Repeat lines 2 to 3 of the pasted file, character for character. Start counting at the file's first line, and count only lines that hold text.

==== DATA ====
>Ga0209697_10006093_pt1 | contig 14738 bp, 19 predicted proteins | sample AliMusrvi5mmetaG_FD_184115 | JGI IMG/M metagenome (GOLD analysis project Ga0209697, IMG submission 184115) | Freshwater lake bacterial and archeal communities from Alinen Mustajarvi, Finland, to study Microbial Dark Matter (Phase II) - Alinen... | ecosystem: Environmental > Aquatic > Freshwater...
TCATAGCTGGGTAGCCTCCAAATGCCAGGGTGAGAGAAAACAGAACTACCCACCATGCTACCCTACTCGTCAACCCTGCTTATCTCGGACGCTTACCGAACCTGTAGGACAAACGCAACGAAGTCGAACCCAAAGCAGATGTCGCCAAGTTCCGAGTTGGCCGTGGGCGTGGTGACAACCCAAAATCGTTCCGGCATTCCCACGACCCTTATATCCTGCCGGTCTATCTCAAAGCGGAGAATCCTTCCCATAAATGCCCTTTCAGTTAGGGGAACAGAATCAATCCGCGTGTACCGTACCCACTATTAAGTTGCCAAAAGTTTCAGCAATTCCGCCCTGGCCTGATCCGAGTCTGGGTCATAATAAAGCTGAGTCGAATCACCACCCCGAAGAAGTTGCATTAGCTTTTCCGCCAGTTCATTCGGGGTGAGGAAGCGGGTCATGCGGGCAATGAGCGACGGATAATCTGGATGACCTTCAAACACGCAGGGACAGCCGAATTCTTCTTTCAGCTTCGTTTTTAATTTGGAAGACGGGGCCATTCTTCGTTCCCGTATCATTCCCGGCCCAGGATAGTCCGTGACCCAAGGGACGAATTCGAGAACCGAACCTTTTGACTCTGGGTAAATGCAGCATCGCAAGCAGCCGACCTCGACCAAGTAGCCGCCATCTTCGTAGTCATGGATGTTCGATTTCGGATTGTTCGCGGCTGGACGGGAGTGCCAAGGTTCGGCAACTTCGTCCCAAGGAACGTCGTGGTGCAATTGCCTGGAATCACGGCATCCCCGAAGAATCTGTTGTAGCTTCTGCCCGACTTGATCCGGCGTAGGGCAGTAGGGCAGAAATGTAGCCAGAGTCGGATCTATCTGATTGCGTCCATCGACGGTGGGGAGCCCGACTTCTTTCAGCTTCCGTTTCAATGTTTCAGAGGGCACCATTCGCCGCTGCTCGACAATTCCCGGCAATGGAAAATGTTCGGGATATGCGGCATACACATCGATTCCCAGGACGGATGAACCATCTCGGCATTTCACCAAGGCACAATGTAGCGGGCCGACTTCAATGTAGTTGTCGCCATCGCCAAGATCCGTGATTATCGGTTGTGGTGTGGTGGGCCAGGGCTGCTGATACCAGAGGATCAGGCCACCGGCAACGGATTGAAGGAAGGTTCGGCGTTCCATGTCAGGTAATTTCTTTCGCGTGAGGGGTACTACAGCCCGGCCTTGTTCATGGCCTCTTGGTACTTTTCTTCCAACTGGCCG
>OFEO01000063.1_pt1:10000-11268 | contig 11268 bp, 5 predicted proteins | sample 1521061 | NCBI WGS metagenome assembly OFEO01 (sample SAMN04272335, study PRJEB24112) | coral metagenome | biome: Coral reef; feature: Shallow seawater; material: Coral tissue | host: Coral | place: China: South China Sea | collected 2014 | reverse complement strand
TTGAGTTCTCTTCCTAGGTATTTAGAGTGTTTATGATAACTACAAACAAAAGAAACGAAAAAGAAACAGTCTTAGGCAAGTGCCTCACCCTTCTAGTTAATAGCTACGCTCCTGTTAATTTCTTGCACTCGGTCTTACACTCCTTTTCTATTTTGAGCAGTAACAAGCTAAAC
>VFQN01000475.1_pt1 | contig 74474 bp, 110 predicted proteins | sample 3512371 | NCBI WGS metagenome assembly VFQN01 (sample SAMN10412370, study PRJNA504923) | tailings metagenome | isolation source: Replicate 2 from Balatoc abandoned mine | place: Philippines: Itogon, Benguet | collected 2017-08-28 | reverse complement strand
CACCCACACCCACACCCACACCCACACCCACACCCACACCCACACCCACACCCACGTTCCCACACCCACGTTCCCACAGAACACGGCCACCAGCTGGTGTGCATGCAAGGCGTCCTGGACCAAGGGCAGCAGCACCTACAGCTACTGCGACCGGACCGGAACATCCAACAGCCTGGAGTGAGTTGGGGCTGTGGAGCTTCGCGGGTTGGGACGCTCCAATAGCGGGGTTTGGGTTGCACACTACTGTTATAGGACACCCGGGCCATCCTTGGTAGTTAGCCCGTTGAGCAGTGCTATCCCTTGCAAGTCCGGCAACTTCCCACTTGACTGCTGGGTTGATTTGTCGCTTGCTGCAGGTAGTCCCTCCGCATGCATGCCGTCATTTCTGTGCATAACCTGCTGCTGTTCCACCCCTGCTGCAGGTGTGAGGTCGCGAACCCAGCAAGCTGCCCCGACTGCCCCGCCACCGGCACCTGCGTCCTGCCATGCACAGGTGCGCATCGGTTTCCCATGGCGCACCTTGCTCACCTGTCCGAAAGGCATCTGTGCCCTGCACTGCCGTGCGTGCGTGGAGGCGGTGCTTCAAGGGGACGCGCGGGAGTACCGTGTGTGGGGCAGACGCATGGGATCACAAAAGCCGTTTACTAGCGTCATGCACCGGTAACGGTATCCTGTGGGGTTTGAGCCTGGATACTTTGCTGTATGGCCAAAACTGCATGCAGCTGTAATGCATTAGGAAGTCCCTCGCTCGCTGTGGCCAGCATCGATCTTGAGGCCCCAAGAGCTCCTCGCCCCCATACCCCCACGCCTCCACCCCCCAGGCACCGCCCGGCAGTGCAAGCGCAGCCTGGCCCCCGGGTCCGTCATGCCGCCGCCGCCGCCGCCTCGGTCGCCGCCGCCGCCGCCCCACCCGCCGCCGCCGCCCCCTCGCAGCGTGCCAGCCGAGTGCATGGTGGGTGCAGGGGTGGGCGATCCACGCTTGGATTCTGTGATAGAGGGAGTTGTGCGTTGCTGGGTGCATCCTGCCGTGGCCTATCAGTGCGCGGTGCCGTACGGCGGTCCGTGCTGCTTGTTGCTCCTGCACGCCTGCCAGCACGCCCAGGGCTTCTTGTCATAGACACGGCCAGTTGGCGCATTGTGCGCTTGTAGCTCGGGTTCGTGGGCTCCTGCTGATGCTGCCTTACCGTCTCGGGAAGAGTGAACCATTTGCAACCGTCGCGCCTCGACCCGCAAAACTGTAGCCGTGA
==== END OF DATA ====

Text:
TCATAGCTGGGTAGCCTCCAAATGCCAGGGTGAGAGAAAACAGAACTACCCACCATGCTACCCTACTCGTCAACCCTGCTTATCTCGGACGCTTACCGAACCTGTAGGACAAACGCAACGAAGTCGAACCCAAAGCAGATGTCGCCAAGTTCCGAGTTGGCCGTGGGCGTGGTGACAACCCAAAATCGTTCCGGCATTCCCACGACCCTTATATCCTGCCGGTCTATCTCAAAGCGGAGAATCCTTCCCATAAATGCCCTTTCAGTTAGGGGAACAGAATCAATCCGCGTGTACCGTACCCACTATTAAGTTGCCAAAAGTTTCAGCAATTCCGCCCTGGCCTGATCCGAGTCTGGGTCATAATAAAGCTGAGTCGAATCACCACCCCGAAGAAGTTGCATTAGCTTTTCCGCCAGTTCATTCGGGGTGAGGAAGCGGGTCATGCGGGCAATGAGCGACGGATAATCTGGATGACCTTCAAACACGCAGGGACAGCCGAATTCTTCTTTCAGCTTCGTTTTTAATTTGGAAGACGGGGCCATTCTTCGTTCCCGTATCATTCCCGGCCCAGGATAGTCCGTGACCCAAGGGACGAATTCGAGAACCGAACCTTTTGACTCTGGGTAAATGCAGCATCGCAAGCAGCCGACCTCGACCAAGTAGCCGCCATCTTCGTAGTCATGGATGTTCGATTTCGGATTGTTCGCGGCTGGACGGGAGTGCCAAGGTTCGGCAACTTCGTCCCAAGGAACGTCGTGGTGCAATTGCCTGGAATCACGGCATCCCCGAAGAATCTGTTGTAGCTTCTGCCCGACTTGATCCGGCGTAGGGCAGTAGGGCAGAAATGTAGCCAGAGTCGGATCTATCTGATTGCGTCCATCGACGGTGGGGAGCCCGACTTCTTTCAGCTTCCGTTTCAATGTTTCAGAGGGCACCATTCGCCGCTGCTCGACAATTCCCGGCAATGGAAAATGTTCGGGATATGCGGCATACACATCGATTCCCAGGACGGATGAACCATCTCGGCATTTCACCAAGGCACAATGTAGCGGGCCGACTTCAATGTAGTTGTCGCCATCGCCAAGATCCGTGATTATCGGTTGTGGTGTGGTGGGCCAGGGCTGCTGATACCAGAGGATCAGGCCACCGGCAACGGATTGAAGGAAGGTTCGGCGTTCCATGTCAGGTAATTTCTTTCGCGTGAGGGGTACTACAGCCCGGCCTTGTTCATGGCCTCTTGGTACTTTTCTTCCAACTGGCCG
>OFEO01000063.1_pt1:10000-11268 | contig 11268 bp, 5 predicted proteins | sample 1521061 | NCBI WGS metagenome assembly OFEO01 (sample SAMN04272335, study PRJEB24112) | coral metagenome | biome: Coral reef; feature: Shallow seawater; material: Coral tissue | host: Coral | place: China: South China Sea | collected 2014 | reverse complement strand